--gta-ketoglutarate --gt glucose
  • Kidney is initially a minor source, over time
    increases to supply up to 50 of glucose

13
Fast longer than 2-3 days
  • GNG ongoing, sources of substrate
  • endogenous glycerol
  • alanine and glutamine from muscle
  • lactate and pyruvate
  • Ketosis

14
Fast longer than 2-3 days
  • Ketosis
  • characterized by presence of ketone bodies
  • acetoacetate, acetone, b-hydroxybutyrate
  • byproduct of fatty acid oxidation in liver
  • can be used by all tissues with mitochondria
  • utilized by brain, decreasing glucose consumption
    by 25
  • Can be prevented by providing 150g glucose per
    day

15
Fast longer than 2-3 days
  • Significant protein loss during first 7-10 days
  • Body protein losses
  • 10-12 g urinary N/day
  • 360 g LBM per day initially
  • 1-2 kg LBM over first 7 days
  • Lethal depletion after 3 weeks if no adaptation
    occurs - by the end of 2-3 weeks, decrease muscle
    protein catabolism to lt1/3 of initial (not yet
    understood)

16
Long Term Starvation (gt7-10d)
  • Decreased metabolic rate
  • decreased activity, body temperature
  • Conservation of protein
  • decrease in muscle pro breakdown from 75g to 20 g
    per day
  • Increased fatty acid oxidation
  • Liver, heart and muscle use ketone bodies

17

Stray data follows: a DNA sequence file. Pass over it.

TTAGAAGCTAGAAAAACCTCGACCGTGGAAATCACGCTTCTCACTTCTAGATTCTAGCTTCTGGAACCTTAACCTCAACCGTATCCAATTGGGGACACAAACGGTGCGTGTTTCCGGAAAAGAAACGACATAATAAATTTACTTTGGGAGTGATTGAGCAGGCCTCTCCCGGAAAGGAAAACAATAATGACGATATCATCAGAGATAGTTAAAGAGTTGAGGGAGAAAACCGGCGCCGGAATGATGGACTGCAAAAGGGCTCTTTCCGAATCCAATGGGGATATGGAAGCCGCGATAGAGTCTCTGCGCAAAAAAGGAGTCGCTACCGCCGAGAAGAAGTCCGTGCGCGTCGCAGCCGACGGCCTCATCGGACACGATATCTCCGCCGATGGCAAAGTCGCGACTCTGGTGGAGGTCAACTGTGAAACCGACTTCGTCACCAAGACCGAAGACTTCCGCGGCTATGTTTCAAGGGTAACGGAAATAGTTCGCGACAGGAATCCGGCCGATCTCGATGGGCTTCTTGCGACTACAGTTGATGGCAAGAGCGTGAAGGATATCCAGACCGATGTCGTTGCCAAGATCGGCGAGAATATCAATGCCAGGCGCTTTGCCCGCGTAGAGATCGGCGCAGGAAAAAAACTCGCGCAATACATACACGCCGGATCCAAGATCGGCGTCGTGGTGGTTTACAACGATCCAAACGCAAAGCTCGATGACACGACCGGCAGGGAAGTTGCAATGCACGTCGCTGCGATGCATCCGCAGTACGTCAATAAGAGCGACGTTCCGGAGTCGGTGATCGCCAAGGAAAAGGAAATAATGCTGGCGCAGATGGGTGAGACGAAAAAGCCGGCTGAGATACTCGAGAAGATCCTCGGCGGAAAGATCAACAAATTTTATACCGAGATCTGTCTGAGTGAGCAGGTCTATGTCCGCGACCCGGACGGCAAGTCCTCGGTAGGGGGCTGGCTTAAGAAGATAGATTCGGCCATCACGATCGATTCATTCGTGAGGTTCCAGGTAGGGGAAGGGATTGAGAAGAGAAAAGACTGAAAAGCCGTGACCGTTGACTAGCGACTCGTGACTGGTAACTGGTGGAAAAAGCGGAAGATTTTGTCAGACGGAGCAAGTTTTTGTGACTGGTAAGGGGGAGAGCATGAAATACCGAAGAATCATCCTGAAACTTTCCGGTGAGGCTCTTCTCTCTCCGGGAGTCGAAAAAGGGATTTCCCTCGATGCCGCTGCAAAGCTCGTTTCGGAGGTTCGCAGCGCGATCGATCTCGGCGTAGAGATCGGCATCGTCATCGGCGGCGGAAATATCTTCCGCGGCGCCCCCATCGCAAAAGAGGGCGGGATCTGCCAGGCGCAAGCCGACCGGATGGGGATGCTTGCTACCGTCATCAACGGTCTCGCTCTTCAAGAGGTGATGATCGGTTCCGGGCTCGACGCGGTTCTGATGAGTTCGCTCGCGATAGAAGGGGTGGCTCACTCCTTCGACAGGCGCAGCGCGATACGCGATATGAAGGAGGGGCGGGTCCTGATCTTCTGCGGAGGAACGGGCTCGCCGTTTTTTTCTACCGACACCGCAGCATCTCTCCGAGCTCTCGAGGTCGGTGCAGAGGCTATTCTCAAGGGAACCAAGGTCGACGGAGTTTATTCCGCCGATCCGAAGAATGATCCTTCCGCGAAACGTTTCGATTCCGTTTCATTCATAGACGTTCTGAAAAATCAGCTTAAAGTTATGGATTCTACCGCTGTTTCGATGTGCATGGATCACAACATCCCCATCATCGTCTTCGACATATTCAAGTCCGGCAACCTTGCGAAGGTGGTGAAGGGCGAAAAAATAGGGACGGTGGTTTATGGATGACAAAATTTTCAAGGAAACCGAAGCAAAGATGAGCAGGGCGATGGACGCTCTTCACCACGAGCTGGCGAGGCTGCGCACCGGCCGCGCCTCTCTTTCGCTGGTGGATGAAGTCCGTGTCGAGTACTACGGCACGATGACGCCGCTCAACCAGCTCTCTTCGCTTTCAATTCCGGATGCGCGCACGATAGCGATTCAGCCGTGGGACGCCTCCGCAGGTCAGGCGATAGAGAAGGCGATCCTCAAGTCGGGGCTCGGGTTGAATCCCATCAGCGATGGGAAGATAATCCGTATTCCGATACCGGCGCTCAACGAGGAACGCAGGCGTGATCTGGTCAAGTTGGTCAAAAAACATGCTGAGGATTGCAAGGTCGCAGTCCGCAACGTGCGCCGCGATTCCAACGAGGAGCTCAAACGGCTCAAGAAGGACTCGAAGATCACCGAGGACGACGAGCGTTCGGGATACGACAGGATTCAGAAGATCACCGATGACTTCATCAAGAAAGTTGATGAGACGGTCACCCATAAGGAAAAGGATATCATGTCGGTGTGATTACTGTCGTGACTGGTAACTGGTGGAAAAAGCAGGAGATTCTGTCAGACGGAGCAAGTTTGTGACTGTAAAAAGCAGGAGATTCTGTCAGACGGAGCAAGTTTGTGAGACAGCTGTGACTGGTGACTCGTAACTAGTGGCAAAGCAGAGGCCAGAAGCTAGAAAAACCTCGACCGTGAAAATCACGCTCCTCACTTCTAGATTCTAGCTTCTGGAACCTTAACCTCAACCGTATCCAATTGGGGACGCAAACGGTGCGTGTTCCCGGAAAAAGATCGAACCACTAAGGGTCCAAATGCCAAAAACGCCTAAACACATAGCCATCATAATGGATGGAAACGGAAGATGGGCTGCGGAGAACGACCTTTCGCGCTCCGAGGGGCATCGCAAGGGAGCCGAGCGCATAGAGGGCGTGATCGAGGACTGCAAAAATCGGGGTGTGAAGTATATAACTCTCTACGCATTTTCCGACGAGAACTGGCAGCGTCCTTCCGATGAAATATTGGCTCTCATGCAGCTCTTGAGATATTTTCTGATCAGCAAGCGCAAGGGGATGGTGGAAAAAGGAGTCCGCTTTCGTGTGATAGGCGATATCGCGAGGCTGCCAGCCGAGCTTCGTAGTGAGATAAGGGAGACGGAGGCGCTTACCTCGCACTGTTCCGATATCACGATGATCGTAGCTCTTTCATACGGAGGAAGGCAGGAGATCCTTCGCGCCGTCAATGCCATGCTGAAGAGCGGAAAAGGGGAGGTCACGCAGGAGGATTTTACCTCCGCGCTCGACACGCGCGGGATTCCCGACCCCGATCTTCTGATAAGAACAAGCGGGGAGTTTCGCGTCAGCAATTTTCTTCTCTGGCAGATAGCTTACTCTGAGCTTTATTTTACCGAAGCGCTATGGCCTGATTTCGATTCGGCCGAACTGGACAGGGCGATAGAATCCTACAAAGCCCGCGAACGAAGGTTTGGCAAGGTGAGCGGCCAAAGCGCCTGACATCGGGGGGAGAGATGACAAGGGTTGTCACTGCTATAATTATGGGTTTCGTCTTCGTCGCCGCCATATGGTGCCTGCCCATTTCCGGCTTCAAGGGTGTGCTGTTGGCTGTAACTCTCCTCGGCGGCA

Long Term Starvation (gt7-10d)
  • Decreased glucose availability
  • Brain
  • fed state uses 75 (140g/day), completely
    oxidized
  • gt3 week of fast replace 50 of glucose with
    ketones
  • decreased complete oxidation, recycles via GNG
  • Blood cells/Renal medulla
  • anaerobic glycolysis to pyruvate and lactate

18
Origin of blood glucose (I) Exogenous (II)
Glycogen, Liver gluconeogenesis (III) Liver
gluconeogenesis, Glycogen (IV V)Liver and
Kidney gluconeogenesis Major fuel of brain (I)
- (III) Glucose (IV) Glucose, ketone bodies (V)
Ketone bodies, glucose
19
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20
Minnesota study (1944-1946)
  • 32 young, healthy volunteers consumed 2/3 of
    normal energy intake (1600 kcal) for 24 weeks
  • wt loss of 23 of body weight
  • loss of 70 of fat mass
  • loss of 24 of lean body mass
  • wt loss alone underestimated loss of body mass
    due to increase in edema

21
Minnesota study (1944-1946)
  • Decrease in metabolic rate by 40
  • corresponds to decreased in food energy
  • correlates to loss of lean body mass
  • reduced per unit of remaining LBM
  • lower thermal effect of food due to smaller meals
  • decrease in physical activity
  • achieve new energy balance

22
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23
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24
Starvation
  • Functional alterations
  • hormonal changes
  • decreased thyroid fx --gt decreased BMR
  • decreased gonadotropins
  • decreased somatomedins --gt decreased
    muscle/cartilage synthesis, decreased growth
  • decreased metabolic rate and caloric need
  • decreased body temp
  • decreased activity, increased sleep

25
Starvation
  • Changes in Organ Function
  • GI tract - loss of mass, decreased villi and
    crypts
  • decreased enzyme secretion
  • impaired motility
  • tendency for bacterial overgrowth
  • maldigestion and malabsorption

26